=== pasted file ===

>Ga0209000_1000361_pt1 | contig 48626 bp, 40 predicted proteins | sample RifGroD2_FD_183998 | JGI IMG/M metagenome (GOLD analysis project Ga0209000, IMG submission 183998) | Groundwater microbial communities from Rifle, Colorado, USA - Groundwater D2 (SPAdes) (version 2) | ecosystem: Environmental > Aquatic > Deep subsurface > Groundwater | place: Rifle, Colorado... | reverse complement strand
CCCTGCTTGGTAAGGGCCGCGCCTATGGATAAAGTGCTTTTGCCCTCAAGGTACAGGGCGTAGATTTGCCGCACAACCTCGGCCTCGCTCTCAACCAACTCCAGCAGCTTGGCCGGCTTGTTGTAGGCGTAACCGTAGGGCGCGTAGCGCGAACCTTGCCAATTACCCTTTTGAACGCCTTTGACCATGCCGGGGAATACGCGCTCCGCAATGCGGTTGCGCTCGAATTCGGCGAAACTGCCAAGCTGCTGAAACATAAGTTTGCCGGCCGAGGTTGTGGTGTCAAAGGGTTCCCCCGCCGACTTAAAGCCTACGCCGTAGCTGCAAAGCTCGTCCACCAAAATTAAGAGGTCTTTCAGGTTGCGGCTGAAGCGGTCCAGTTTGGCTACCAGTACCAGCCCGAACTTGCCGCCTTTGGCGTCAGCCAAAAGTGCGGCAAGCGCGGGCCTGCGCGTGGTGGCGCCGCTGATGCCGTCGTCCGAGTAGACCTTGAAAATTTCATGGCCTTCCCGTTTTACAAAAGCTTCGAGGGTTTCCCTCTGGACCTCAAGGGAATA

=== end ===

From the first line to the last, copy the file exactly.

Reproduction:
>Ga0209000_1000361_pt1 | contig 48626 bp, 40 predicted proteins | sample RifGroD2_FD_183998 | JGI IMG/M metagenome (GOLD analysis project Ga0209000, IMG submission 183998) | Groundwater microbial communities from Rifle, Colorado, USA - Groundwater D2 (SPAdes) (version 2) | ecosystem: Environmental > Aquatic > Deep subsurface > Groundwater | place: Rifle, Colorado... | reverse complement strand
CCCTGCTTGGTAAGGGCCGCGCCTATGGATAAAGTGCTTTTGCCCTCAAGGTACAGGGCGTAGATTTGCCGCACAACCTCGGCCTCGCTCTCAACCAACTCCAGCAGCTTGGCCGGCTTGTTGTAGGCGTAACCGTAGGGCGCGTAGCGCGAACCTTGCCAATTACCCTTTTGAACGCCTTTGACCATGCCGGGGAATACGCGCTCCGCAATGCGGTTGCGCTCGAATTCGGCGAAACTGCCAAGCTGCTGAAACATAAGTTTGCCGGCCGAGGTTGTGGTGTCAAAGGGTTCCCCCGCCGACTTAAAGCCTACGCCGTAGCTGCAAAGCTCGTCCACCAAAATTAAGAGGTCTTTCAGGTTGCGGCTGAAGCGGTCCAGTTTGGCTACCAGTACCAGCCCGAACTTGCCGCCTTTGGCGTCAGCCAAAAGTGCGGCAAGCGCGGGCCTGCGCGTGGTGGCGCCGCTGATGCCGTCGTCCGAGTAGACCTTGAAAATTTCATGGCCTTCCCGTTTTACAAAAGCTTCGAGGGTTTCCCTCTGGACCTCAAGGGAATA